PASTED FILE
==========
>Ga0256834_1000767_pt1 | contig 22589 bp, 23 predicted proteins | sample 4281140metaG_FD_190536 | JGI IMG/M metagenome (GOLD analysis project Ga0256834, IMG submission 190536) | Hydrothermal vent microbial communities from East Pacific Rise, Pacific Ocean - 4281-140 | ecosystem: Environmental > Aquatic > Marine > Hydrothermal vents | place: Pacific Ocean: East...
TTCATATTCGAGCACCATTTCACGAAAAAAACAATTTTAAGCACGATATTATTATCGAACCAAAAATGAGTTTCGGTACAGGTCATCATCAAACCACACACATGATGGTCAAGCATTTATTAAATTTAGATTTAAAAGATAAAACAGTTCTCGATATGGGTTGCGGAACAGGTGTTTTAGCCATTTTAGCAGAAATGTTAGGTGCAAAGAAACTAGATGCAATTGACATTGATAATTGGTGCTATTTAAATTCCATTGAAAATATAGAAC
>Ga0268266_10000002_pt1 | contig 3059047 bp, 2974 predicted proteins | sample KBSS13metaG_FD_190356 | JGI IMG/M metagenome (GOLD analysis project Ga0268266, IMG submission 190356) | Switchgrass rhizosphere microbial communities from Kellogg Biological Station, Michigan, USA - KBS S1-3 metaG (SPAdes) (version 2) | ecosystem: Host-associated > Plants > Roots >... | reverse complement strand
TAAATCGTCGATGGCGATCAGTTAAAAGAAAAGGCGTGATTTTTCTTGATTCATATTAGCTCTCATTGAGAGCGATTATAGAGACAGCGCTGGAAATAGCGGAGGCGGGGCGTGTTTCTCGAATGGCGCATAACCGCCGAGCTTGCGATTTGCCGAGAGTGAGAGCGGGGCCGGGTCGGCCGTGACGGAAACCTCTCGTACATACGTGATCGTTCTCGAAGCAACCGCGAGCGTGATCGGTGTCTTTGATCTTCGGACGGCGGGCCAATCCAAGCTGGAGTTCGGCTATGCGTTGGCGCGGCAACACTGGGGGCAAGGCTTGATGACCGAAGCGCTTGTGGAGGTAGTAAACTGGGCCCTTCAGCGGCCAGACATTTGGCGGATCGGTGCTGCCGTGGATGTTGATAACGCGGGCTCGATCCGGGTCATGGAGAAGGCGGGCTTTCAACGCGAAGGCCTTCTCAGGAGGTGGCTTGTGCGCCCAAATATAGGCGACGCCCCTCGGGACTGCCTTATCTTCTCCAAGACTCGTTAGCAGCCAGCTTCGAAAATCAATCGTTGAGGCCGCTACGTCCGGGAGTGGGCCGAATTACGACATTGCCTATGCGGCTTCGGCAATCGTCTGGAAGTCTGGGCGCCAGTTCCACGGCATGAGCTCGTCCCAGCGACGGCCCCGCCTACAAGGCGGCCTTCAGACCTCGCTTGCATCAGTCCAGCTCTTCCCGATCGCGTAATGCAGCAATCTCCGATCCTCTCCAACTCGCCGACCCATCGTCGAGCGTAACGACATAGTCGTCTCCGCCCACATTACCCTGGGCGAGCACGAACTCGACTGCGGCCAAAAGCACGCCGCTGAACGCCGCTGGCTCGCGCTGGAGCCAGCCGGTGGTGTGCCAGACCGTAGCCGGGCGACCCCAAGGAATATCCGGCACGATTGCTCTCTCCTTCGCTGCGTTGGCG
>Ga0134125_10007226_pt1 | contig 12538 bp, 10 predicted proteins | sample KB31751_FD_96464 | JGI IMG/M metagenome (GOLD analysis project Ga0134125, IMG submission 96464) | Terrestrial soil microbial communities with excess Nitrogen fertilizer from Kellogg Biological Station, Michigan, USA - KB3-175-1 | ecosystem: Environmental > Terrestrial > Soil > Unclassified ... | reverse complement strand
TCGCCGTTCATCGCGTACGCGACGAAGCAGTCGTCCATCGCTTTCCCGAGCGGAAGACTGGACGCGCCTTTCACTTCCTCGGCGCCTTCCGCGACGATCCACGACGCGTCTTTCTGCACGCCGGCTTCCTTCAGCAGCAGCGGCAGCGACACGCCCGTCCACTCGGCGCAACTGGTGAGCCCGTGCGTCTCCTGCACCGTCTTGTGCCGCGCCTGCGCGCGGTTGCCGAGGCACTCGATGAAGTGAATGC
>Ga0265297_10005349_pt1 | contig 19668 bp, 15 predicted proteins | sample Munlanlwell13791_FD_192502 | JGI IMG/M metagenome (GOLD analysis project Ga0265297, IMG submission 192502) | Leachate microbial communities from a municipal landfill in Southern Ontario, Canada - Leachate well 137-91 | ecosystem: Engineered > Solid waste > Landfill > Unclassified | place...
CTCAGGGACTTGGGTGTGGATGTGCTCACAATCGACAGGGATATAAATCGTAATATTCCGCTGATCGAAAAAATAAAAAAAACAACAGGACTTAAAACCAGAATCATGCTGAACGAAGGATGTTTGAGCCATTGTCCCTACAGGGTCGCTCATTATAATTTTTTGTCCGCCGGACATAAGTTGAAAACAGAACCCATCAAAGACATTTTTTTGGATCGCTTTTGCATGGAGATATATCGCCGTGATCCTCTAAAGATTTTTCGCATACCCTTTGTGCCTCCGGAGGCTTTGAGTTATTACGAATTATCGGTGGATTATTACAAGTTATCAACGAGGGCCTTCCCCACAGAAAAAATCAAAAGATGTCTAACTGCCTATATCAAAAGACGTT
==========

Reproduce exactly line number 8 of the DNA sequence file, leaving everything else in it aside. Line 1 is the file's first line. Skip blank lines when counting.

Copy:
CTCAGGGACTTGGGTGTGGATGTGCTCACAATCGACAGGGATATAAATCGTAATATTCCGCTGATCGAAAAAATAAAAAAAACAACAGGACTTAAAACCAGAATCATGCTGAACGAAGGATGTTTGAGCCATTGTCCCTACAGGGTCGCTCATTATAATTTTTTGTCCGCCGGACATAAGTTGAAAACAGAACCCATCAAAGACATTTTTTTGGATCGCTTTTGCATGGAGATATATCGCCGTGATCCTCTAAAGATTTTTCGCATACCCTTTGTGCCTCCGGAGGCTTTGAGTTATTACGAATTATCGGTGGATTATTACAAGTTATCAACGAGGGCCTTCCCCACAGAAAAAATCAAAAGATGTCTAACTGCCTATATCAAAAGACGTT